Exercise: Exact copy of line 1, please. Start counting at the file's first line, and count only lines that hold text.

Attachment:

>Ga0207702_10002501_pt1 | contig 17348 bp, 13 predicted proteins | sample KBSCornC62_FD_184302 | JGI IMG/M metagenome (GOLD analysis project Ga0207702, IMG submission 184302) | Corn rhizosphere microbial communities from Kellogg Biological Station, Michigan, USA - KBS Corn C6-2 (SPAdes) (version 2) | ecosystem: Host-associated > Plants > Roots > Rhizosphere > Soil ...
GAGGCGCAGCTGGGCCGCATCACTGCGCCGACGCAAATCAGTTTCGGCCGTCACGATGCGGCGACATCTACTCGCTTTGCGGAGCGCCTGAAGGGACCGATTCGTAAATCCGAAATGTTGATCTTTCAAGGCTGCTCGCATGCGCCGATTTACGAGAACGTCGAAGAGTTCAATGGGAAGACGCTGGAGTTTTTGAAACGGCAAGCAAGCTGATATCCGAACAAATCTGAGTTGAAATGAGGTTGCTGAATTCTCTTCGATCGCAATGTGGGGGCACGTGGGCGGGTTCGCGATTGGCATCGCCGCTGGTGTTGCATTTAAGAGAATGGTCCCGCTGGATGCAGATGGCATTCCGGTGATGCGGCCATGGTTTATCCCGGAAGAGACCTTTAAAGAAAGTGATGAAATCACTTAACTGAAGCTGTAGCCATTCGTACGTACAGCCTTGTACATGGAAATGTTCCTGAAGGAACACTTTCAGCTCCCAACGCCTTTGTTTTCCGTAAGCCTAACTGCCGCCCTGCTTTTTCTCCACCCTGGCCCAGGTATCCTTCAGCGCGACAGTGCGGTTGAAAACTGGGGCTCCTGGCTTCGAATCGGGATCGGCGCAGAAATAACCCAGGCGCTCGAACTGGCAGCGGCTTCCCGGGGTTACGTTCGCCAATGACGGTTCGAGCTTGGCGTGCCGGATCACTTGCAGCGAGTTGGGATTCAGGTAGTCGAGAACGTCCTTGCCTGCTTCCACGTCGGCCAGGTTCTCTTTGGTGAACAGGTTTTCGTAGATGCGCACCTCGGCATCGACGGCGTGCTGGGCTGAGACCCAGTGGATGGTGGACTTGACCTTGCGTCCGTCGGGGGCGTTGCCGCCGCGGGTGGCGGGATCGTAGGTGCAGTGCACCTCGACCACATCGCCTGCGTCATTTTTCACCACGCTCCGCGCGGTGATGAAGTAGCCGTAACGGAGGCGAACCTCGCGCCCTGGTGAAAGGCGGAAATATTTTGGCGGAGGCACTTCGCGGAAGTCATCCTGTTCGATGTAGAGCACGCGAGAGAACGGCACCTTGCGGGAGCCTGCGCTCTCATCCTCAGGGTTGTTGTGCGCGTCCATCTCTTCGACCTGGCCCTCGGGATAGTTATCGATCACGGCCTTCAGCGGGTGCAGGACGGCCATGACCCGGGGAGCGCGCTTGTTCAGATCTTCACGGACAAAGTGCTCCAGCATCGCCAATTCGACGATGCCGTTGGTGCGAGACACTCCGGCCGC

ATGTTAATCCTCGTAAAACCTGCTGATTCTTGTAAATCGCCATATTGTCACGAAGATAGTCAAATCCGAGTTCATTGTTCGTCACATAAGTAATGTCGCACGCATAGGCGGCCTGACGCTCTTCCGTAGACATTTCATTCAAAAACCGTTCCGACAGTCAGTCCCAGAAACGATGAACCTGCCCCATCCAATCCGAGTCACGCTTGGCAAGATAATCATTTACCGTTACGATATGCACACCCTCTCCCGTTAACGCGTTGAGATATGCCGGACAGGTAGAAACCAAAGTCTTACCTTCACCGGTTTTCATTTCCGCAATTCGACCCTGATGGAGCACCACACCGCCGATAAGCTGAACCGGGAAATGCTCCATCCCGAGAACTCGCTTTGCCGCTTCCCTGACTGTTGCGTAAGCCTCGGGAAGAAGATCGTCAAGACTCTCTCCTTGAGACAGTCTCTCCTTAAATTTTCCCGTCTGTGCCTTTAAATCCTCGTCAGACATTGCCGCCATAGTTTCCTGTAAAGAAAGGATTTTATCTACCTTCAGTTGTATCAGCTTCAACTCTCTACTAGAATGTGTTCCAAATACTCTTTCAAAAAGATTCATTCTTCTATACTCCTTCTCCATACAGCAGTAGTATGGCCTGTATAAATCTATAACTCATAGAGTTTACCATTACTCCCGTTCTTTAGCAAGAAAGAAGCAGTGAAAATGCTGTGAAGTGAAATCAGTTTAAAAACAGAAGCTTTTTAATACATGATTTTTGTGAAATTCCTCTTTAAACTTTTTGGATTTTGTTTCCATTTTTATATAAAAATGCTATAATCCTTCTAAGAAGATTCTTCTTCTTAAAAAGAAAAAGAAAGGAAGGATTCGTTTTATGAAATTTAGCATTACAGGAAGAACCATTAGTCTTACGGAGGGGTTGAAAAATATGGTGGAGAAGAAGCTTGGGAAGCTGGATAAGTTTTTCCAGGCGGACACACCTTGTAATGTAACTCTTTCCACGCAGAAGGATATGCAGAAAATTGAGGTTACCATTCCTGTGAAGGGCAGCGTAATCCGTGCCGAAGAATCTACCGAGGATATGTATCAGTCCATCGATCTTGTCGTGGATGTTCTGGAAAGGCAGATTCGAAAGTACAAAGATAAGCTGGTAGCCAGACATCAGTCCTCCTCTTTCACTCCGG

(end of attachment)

>Ga0207702_10002501_pt1 | contig 17348 bp, 13 predicted proteins | sample KBSCornC62_FD_184302 | JGI IMG/M metagenome (GOLD analysis project Ga0207702, IMG submission 184302) | Corn rhizosphere microbial communities from Kellogg Biological Station, Michigan, USA - KBS Corn C6-2 (SPAdes) (version 2) | ecosystem: Host-associated > Plants > Roots > Rhizosphere > Soil ...